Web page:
Recalls of popular prescription drugs are raising public concern about the general safety of new pharmaceuticals. A collaborative group of researchers says that identifying which drug candidates are toxic early in the discovery process can help prevent harmful pharmaceuticals from being placed on the market in the first place, and they have developed a tool to do it.
Image: This slide includes approximately 2,000 combinations of eight enzymes used in human liver metabolism. To detect toxic drug compound reactions, the slide is “stamped” with a second slide of human organ cells. Photo by RPI/Moo-Yeal Lee and Jonathan Dordick
Researchers at Rensselaer Polytechnic Institute, University of California-Berkeley, and Solidus Biosciences Inc. have developed a biochip, called the MetaChip, which can analyze drug candidates for toxicity and eliminate harmful ones before they advance to pre-clinical stages. Now beginning the second phase of funding for the National Institutes of Health (NIH)-supported project, researchers are working to optimize the technology for the end user: pharmaceutical and biotechnology companies. The researchers are working to bring the MetaChip to market within a year.
"Compounds can be screened early, quickly, and effectively by the MetaChip to prevent toxic drugs from getting through the discovery process, being put on the market, and then getting recalled, such as we've seen with several high-profile cases recently," says Jonathan Dordick, the Howard P. Isermann '42 Professor of Chemical and Biological Engineering at Rensselaer.
"Weeding out toxic compounds earlier would also allow pharmaceutical companies to evaluate more compounds and more efficiently identify those that are most likely to become successful drugs," adds Douglas Clark of the Chemical Engineering Department at the University of California-Berkeley.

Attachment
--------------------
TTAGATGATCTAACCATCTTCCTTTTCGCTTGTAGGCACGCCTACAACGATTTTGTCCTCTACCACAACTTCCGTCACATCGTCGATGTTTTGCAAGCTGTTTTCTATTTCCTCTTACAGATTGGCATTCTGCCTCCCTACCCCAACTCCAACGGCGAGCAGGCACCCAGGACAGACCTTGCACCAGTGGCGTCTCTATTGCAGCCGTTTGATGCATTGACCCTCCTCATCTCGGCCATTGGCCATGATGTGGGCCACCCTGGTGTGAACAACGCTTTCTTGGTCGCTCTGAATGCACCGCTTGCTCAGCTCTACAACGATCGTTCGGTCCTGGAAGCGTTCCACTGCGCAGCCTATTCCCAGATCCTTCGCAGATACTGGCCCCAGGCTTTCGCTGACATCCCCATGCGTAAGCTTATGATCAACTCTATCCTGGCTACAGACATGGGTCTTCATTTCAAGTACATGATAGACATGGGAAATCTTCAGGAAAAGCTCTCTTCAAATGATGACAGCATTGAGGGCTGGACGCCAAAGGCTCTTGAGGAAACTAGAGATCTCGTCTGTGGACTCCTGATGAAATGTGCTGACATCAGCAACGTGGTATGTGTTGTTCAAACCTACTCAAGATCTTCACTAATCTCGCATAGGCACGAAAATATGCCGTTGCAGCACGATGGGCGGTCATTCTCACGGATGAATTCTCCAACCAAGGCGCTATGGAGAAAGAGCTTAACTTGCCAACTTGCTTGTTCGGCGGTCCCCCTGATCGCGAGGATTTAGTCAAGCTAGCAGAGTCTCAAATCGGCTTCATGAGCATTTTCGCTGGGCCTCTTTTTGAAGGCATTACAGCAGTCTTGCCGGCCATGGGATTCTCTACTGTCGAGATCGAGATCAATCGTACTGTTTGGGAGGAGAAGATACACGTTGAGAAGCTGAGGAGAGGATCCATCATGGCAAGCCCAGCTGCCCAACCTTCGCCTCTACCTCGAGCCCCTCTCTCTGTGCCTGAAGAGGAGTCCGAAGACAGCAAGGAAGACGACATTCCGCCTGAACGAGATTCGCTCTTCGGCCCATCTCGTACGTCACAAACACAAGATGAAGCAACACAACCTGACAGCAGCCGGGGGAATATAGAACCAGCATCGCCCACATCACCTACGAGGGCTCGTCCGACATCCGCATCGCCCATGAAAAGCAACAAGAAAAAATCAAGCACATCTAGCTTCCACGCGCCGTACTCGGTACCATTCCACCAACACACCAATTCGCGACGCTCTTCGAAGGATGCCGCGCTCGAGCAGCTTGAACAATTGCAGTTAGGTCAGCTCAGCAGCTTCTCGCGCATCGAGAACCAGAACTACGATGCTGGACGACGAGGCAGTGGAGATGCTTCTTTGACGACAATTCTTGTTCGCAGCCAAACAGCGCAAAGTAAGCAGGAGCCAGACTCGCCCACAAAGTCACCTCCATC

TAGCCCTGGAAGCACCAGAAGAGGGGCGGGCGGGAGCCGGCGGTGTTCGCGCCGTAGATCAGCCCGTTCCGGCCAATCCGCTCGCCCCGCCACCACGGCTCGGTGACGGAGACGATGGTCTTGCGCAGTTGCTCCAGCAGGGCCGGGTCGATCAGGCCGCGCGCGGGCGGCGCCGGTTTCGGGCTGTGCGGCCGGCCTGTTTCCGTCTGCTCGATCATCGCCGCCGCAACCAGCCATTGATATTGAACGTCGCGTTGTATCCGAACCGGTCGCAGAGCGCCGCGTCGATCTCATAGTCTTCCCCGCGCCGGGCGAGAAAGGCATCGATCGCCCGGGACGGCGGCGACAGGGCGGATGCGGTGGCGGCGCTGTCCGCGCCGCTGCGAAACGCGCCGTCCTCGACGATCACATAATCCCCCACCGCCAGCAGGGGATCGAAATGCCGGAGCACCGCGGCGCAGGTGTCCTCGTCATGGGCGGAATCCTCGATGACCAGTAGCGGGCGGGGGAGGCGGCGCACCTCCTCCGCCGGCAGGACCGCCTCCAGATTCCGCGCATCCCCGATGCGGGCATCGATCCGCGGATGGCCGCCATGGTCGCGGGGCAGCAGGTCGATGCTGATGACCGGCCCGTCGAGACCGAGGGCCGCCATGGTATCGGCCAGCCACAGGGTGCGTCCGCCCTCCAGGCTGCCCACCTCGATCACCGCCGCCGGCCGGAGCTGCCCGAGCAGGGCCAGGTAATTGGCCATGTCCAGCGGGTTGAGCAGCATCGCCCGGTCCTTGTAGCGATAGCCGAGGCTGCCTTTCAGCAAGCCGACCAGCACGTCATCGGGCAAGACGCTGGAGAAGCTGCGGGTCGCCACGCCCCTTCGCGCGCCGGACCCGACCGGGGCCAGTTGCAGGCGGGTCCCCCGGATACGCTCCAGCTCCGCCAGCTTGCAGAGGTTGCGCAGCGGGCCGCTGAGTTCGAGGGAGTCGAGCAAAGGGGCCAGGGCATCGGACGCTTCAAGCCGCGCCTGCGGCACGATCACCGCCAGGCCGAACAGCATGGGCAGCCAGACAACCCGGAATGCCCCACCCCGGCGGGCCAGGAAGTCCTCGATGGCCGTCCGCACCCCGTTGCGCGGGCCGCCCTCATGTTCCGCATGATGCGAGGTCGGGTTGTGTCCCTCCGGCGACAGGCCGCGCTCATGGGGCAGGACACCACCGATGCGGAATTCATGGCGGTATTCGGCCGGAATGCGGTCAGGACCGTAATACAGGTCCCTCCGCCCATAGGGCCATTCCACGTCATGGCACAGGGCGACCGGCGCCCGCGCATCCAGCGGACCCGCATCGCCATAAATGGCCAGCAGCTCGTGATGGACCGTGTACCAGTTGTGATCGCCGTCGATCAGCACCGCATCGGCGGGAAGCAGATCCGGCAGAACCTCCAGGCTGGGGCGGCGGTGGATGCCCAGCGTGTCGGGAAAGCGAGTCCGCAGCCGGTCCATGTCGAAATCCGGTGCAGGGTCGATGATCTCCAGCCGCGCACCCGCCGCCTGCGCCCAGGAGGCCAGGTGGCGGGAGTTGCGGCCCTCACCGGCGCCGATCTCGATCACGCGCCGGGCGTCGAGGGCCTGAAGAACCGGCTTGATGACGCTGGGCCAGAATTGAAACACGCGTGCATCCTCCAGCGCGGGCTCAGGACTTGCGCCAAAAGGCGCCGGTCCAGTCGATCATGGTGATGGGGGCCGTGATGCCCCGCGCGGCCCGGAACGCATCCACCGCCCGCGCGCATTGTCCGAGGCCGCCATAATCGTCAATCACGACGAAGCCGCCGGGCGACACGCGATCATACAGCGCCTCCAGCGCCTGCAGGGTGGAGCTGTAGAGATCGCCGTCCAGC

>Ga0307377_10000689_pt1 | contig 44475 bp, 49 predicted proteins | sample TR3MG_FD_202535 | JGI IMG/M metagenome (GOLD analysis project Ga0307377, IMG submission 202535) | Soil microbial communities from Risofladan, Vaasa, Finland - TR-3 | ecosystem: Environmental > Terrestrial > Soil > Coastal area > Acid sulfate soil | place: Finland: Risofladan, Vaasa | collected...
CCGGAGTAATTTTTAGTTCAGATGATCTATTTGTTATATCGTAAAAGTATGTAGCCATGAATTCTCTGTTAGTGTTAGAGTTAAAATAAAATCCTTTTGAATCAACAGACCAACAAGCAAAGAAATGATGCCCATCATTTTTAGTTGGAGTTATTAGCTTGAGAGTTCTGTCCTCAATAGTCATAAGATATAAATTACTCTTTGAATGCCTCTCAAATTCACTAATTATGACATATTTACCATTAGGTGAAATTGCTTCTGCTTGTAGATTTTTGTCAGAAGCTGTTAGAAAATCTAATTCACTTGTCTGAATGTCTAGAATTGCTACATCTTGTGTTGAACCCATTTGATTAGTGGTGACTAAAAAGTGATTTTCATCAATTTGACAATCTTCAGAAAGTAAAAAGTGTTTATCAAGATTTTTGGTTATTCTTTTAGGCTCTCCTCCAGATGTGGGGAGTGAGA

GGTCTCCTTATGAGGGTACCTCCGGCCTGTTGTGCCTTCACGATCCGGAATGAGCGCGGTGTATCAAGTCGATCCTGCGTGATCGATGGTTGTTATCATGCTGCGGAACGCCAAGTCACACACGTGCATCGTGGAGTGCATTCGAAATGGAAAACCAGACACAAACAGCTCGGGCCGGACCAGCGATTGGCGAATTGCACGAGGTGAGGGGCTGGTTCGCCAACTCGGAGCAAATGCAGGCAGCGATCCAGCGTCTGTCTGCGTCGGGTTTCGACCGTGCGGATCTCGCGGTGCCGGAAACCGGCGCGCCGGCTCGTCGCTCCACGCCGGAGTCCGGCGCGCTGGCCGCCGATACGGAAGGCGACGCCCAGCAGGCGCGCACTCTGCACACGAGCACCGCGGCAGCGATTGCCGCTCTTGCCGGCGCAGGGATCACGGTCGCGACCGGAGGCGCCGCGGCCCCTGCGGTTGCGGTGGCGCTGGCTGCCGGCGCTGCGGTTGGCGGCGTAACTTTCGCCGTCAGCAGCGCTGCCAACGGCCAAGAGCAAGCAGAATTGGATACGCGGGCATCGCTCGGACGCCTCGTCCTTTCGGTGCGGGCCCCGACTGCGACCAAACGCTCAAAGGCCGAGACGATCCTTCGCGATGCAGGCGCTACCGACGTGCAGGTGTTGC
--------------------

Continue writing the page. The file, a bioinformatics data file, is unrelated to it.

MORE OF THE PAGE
Dordick and Clark are also the co-founders of Solidus Biosciences, a biotech company located at the Rensselaer Incubator for start-up businesses.
The MetaChip (metabolizing enzyme toxicology assay chip) mimics the effects of metabolism in the human liver where enzymes break down, neutralize, and excrete chemicals from food and pharmaceuticals. In many cases, the metabolized chemicals, called metabolites, are harmless or even beneficial. But some metabolites are toxic, and this toxicity can be difficult to predict or find at early stages of drug discovery with current testing methods.
"The relatively slow pace of technology development in toxicology and clinical safety evaluation that could be used in early phases of drug development continues to hinder the progression of lead compounds to pharmaceuticals," Dordick says. "In addition to safety concerns, drug discovery is an extremely costly process with more than $1 billion invested in each approved drug. For the first time, the MetaChip can enable the initial and high-throughput analysis of metabolism-induced toxicology to be performed before significant resources are invested in the drug's development."
Solidus Biosciences recently received a $1.7 million, three-year award from NIH through its Small Business Technology Transfer Program to optimize the MetaChip for market. Rensselaer will receive approximately $500,000 as a sub-contractor of the award. The technology has been patented by Rensselaer Polytechnic Institute and University of California-Berkeley and licensed exclusively to Solidus Biosciences.
The MetaChip uses a culturing method by combining enzyme catalysis with cell-based screening on a single microscale chip. The drug candidates are added to a chip containing approximately 2,000 combinations of the eight enzymes used in human liver metabolism and then sandwiched with a slide of human organ cells in order to detect toxic reactions to the compound. When toxic reactions are detected, the toxic drug compounds are eliminated as potential candidates for further development as new pharmaceuticals. The researchers are also working to develop an automated MetaReader device to quickly analyze the results.
Dordick, Clark, and collaborators published findings on the MetaChip in the Jan. 25, 2005 issue of Proceedings of the National Academy of Sciences in a paper titled "Metabolizing Enzyme Toxicology Assay Chip (MetaChip) for High-Throughput Microscale Toxicity Analyses." The peer-reviewed publication defines the technology and results of testing in more detail.
Source: Rensselaer Polytechnic Institute
Explore further: Ancient clay seals may shed light on biblical era